For example, anything Bateman says possesses the same vocal intonation, a quirk that disconnects what he actually says with how he sounds saying it. Early in the film, this effect is amplified into what David Eldridge terms “pure media-speak” (27), wherein Bateman expresses his opinion as if he were pitching both it and himself for believing in such an idea. In one scene, he delivers a mini-speech in which global economic and political problems are reducible to a list that ends with what Bateman believes to be the most critical social problem: a lack of “general social concern and [too much] materialism in young people” (American Psycho). The audience realizes that Bateman’s producing total bullshit in order to inflate his own ego and feel as competent as society dictates a man of his station should feel (a “sending up” of “contemporary society’s soulless materialism” (Calhoun)), but his dinner party remains clueless. In this way, Harron poses Bateman as lacking any sort of total identity, as “completely self-conscious [and] absolutely aware every moment of the impression that he’s giving” (Bale), which gives him “no identity beyond that which he consumes” (Eldridge 27). Bateman thus is whatever idea he tries on at that moment. Bateman’s “desire to fit in is so strong that he imitates the very ideal of the “everyyuppie,” a term Cojocaru likens to individuals living “at the height of the Reagan-era” (197). What Bateman then embodies, and is thus faulted for most, is the appearance of being “physically perfect, financially successful, popular with women, and surrounded by every conceivable luxury…the ultimate cliché of the 1980’s male” (Storey 60). His most intense desire throughout the film is to appear better than his peers, to portray himself as a continually in-demand “asset” that is, consequently, only available through “the erasure of [hi]s identity and the assuming of a hollow outside shell” (Cojocaru 188). Because of this, Bateman tries on multiple identities throughout the film, most of which are “fantasies” so that others see him as a successful playboy or “the lead in his own…porno, …action, or…horror movie” (Bale).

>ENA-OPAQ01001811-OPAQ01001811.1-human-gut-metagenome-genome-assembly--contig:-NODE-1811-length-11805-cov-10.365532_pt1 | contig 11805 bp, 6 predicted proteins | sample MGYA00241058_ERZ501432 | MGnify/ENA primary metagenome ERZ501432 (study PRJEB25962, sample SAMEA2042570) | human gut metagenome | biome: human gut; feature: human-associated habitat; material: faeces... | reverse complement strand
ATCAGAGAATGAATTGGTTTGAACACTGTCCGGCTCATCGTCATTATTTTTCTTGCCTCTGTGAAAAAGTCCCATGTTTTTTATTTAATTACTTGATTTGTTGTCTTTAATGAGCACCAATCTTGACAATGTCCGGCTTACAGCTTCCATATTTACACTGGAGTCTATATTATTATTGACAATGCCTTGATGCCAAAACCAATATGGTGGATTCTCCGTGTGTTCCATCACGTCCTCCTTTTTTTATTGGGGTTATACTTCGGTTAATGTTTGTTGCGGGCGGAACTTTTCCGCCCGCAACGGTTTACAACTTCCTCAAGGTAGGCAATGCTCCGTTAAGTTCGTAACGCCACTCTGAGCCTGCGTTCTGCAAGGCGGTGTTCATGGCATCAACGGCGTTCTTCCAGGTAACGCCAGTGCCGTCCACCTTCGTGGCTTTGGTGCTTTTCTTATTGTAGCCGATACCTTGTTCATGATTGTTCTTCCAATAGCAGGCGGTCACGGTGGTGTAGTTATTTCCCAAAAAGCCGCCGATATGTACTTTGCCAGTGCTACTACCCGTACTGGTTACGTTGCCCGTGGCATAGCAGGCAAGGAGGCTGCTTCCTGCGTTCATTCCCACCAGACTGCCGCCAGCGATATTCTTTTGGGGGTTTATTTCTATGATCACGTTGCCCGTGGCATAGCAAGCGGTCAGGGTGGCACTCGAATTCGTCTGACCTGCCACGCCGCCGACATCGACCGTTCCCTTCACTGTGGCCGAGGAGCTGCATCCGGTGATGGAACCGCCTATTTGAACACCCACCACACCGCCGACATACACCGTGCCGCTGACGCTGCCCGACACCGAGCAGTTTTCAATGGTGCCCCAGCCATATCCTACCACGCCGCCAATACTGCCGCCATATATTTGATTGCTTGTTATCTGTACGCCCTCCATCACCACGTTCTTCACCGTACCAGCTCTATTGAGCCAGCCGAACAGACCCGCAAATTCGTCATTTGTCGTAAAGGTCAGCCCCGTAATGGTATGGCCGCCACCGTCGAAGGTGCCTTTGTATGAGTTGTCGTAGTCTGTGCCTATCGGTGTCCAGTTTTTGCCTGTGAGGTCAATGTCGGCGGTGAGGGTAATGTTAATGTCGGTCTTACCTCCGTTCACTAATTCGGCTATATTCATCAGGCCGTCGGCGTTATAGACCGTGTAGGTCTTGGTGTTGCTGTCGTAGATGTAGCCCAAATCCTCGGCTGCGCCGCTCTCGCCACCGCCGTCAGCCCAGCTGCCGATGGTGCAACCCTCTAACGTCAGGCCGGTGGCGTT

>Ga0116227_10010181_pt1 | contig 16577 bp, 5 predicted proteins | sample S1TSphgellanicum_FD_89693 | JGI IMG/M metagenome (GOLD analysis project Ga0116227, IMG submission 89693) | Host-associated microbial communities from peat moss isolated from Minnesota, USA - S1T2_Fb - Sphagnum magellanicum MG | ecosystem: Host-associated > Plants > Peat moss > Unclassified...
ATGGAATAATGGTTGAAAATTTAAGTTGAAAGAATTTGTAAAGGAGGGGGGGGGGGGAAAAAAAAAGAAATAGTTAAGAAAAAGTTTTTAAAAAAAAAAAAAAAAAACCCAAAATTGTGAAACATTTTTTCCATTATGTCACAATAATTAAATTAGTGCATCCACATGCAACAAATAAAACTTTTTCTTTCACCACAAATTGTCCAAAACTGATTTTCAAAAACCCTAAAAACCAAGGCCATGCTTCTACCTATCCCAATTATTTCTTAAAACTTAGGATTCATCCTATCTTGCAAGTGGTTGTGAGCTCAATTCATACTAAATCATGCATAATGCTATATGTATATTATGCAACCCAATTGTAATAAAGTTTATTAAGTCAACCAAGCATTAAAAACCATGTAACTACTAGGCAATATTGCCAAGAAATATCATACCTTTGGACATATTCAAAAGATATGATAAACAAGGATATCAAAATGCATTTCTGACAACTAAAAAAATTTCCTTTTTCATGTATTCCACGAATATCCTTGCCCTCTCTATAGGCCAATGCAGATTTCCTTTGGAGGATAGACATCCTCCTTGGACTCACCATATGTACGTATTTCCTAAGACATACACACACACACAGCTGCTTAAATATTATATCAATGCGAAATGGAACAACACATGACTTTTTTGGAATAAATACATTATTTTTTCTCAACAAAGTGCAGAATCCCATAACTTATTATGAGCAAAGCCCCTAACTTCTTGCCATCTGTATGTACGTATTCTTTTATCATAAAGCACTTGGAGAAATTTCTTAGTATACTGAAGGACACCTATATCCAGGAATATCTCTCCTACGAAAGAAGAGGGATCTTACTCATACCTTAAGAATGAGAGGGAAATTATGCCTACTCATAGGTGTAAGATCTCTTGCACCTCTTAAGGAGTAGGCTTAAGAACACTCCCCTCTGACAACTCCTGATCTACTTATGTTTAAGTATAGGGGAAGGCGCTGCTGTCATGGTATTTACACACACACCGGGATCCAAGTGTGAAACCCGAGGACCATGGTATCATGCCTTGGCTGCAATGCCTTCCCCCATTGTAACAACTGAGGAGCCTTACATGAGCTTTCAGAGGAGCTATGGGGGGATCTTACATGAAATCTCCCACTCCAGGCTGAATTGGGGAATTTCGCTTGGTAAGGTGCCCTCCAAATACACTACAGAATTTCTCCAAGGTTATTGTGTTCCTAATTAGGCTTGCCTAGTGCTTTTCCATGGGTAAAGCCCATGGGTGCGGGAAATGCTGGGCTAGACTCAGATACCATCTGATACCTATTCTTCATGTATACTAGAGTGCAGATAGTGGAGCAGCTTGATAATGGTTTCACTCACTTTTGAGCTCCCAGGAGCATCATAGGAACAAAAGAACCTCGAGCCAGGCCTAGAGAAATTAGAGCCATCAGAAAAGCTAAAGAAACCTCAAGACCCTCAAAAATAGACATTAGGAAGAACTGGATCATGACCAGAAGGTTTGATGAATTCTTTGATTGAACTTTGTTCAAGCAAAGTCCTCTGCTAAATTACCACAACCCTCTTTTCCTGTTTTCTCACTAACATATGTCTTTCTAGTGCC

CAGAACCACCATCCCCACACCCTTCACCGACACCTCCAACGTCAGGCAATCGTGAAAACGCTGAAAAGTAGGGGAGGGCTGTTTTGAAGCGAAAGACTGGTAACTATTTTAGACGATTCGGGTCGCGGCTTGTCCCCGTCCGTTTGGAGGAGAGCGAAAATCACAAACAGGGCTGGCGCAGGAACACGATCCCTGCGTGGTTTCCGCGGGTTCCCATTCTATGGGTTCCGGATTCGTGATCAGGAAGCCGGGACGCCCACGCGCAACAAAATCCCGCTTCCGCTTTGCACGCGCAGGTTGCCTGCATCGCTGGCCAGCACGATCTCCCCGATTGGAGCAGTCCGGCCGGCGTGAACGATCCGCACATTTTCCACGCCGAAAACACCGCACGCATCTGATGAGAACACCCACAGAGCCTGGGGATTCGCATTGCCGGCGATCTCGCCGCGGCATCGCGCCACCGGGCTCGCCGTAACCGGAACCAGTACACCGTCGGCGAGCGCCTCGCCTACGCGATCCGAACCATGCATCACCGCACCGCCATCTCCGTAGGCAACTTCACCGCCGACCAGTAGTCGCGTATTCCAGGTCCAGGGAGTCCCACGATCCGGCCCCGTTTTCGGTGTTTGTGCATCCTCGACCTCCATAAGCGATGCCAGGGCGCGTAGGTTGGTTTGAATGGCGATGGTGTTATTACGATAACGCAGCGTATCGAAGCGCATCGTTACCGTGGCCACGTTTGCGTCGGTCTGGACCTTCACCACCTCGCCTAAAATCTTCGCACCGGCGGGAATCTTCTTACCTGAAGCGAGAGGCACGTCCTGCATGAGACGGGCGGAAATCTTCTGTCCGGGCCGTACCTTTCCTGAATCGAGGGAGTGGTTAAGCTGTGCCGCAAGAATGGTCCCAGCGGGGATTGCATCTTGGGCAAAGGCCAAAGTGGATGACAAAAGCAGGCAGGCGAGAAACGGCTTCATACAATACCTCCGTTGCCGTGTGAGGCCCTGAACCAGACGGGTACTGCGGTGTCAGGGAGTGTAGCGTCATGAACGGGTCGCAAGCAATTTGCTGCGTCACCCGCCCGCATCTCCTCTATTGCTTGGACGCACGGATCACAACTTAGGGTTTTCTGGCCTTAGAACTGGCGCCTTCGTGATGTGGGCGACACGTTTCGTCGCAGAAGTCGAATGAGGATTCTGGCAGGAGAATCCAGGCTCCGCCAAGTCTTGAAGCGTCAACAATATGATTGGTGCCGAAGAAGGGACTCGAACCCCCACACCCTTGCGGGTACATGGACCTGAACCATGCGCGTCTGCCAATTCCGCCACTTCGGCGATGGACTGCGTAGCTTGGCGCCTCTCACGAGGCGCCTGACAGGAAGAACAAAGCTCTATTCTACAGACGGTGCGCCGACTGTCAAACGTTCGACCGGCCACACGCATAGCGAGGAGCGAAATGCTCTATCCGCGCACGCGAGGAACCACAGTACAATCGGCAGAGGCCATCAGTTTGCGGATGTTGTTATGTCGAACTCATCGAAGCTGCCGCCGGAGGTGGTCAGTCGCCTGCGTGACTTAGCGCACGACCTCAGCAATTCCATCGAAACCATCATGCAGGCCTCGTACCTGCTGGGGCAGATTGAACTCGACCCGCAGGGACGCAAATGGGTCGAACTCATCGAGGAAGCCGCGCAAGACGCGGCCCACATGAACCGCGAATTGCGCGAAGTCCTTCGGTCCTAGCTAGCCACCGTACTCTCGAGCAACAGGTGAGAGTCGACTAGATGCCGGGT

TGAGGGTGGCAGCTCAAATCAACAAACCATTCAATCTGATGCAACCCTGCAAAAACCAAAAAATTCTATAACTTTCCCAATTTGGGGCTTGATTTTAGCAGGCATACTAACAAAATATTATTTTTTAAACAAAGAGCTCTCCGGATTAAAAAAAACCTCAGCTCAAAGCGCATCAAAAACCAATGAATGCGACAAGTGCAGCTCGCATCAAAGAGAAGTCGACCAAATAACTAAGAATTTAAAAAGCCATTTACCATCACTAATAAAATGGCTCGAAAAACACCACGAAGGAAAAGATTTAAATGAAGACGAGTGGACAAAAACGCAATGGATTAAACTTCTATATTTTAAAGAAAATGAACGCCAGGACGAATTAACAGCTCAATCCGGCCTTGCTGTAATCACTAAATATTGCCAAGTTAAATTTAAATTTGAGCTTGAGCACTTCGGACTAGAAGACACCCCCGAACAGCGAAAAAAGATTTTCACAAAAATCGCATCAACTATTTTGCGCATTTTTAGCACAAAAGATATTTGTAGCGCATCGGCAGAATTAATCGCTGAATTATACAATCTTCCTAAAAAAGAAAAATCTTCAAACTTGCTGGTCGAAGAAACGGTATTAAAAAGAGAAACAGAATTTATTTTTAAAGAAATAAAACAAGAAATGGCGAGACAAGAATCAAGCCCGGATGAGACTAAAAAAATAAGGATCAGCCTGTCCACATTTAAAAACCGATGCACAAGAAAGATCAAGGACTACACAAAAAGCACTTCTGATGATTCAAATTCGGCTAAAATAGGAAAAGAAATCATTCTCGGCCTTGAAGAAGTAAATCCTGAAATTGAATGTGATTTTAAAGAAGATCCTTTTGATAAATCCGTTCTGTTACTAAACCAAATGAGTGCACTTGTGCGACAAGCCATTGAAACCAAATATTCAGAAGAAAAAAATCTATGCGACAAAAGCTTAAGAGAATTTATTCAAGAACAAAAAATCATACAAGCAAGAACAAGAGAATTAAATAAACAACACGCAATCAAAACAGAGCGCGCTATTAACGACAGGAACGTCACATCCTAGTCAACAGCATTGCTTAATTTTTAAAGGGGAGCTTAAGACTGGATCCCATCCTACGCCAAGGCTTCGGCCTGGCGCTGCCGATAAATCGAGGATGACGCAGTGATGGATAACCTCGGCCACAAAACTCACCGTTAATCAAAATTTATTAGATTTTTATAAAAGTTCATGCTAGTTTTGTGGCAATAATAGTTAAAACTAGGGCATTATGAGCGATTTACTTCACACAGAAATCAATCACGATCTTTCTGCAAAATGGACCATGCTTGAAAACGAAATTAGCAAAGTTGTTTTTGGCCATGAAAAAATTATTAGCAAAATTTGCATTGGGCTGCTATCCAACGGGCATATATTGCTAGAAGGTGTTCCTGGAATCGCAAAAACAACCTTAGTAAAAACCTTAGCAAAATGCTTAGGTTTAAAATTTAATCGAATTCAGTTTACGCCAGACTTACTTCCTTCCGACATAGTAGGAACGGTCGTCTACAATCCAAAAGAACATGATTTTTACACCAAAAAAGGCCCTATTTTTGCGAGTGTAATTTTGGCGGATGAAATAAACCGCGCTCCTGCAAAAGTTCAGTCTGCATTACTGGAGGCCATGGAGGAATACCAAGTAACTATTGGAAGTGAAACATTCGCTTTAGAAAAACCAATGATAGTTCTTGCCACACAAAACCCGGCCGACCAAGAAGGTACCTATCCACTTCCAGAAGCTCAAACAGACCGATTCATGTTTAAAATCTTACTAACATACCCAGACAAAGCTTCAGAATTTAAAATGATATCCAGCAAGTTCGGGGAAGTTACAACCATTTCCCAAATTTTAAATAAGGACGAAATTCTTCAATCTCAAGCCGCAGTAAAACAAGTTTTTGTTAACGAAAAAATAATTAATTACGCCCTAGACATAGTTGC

One of these fantasies, the playboy, is described by Krutnik as “a vision of bachelorhood [in] an idealized state of phallic omnipotence or [as] rampantly free fucking” (60). Like most sex comedies, Bateman’s in a committed relationship at the start of the film and resistant to the idea of marriage, as such a commitment “requires that such ‘liberty’ [for limitless sex] be sacrificed” (Krutnik 60). Whether or not he’s actually engaged to his fiancée Evelyn, however, is beside the point, as all she cares about is the extravagant wedding she and Bateman will be able to afford and thus show off to their group of friends. (The kicker is Evelyn’s comment that they’ll “get Annie Leibovitz” as their wedding photography (American Psycho), “firmly and unapologetically” setting the film “among the well off” (James).) Bateman doesn’t care that Evelyn is only his “supposed” fiancée or that she “want[s] a firm commitment” (American Psycho), and, more importantly, he condones the affair she’s probably having with Timothy Bryce, his co-worker and friend. Maybe because “Timothy is the only interesting person [he] know[s]” (American Psycho). Maybe because he’s sleeping with Courtney Rawlinson who “is almost perfect looking [but]…engaged to…the biggest dufus in the business” (American Psycho). Therefore, not only does Bateman care little for the emotional commitment he’s planning to make for the majority of the film – something he describes as “maybe, I don’t know, not really” happening – but he also defines his relationship with Courtney as, “Listen, you’re dating Luis, he’s in Arizona. You’re fucking me, and we haven’t made plans. What could you possibly be up to tonight?” (American Psycho). Bateman’s cavalier attitude is then extended toward his victims, as his charm and sexual appeal are his most valuable assets, but Harron also parodies it: Bateman ultimately doesn’t want to marry because he “can’t take the time off work” (American Psycho).